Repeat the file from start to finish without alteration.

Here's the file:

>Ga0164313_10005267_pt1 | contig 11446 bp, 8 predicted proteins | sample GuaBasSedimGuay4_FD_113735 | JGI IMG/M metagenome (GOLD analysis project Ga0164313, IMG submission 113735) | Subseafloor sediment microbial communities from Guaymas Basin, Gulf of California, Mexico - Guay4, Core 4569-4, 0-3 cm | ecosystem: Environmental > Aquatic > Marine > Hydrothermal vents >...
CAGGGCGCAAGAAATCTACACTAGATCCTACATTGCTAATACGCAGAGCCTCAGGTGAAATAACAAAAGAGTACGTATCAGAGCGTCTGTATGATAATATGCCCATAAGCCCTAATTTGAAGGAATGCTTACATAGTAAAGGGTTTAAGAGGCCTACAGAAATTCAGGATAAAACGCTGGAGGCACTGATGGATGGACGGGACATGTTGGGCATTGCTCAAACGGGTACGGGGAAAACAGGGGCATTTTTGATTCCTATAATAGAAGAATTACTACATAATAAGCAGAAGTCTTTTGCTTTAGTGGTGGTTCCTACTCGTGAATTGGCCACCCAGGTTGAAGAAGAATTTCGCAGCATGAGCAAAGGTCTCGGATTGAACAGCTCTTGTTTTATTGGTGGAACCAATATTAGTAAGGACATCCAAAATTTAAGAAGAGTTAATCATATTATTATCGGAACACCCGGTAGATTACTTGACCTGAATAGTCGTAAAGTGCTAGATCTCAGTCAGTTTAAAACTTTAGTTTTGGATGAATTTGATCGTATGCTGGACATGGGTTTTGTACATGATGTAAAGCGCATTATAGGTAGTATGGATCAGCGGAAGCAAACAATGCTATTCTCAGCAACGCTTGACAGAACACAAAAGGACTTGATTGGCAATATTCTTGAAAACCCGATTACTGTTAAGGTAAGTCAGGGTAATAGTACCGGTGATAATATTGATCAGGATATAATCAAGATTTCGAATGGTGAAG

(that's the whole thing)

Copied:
>Ga0164313_10005267_pt1 | contig 11446 bp, 8 predicted proteins | sample GuaBasSedimGuay4_FD_113735 | JGI IMG/M metagenome (GOLD analysis project Ga0164313, IMG submission 113735) | Subseafloor sediment microbial communities from Guaymas Basin, Gulf of California, Mexico - Guay4, Core 4569-4, 0-3 cm | ecosystem: Environmental > Aquatic > Marine > Hydrothermal vents >...
CAGGGCGCAAGAAATCTACACTAGATCCTACATTGCTAATACGCAGAGCCTCAGGTGAAATAACAAAAGAGTACGTATCAGAGCGTCTGTATGATAATATGCCCATAAGCCCTAATTTGAAGGAATGCTTACATAGTAAAGGGTTTAAGAGGCCTACAGAAATTCAGGATAAAACGCTGGAGGCACTGATGGATGGACGGGACATGTTGGGCATTGCTCAAACGGGTACGGGGAAAACAGGGGCATTTTTGATTCCTATAATAGAAGAATTACTACATAATAAGCAGAAGTCTTTTGCTTTAGTGGTGGTTCCTACTCGTGAATTGGCCACCCAGGTTGAAGAAGAATTTCGCAGCATGAGCAAAGGTCTCGGATTGAACAGCTCTTGTTTTATTGGTGGAACCAATATTAGTAAGGACATCCAAAATTTAAGAAGAGTTAATCATATTATTATCGGAACACCCGGTAGATTACTTGACCTGAATAGTCGTAAAGTGCTAGATCTCAGTCAGTTTAAAACTTTAGTTTTGGATGAATTTGATCGTATGCTGGACATGGGTTTTGTACATGATGTAAAGCGCATTATAGGTAGTATGGATCAGCGGAAGCAAACAATGCTATTCTCAGCAACGCTTGACAGAACACAAAAGGACTTGATTGGCAATATTCTTGAAAACCCGATTACTGTTAAGGTAAGTCAGGGTAATAGTACCGGTGATAATATTGATCAGGATATAATCAAGATTTCGAATGGTGAAG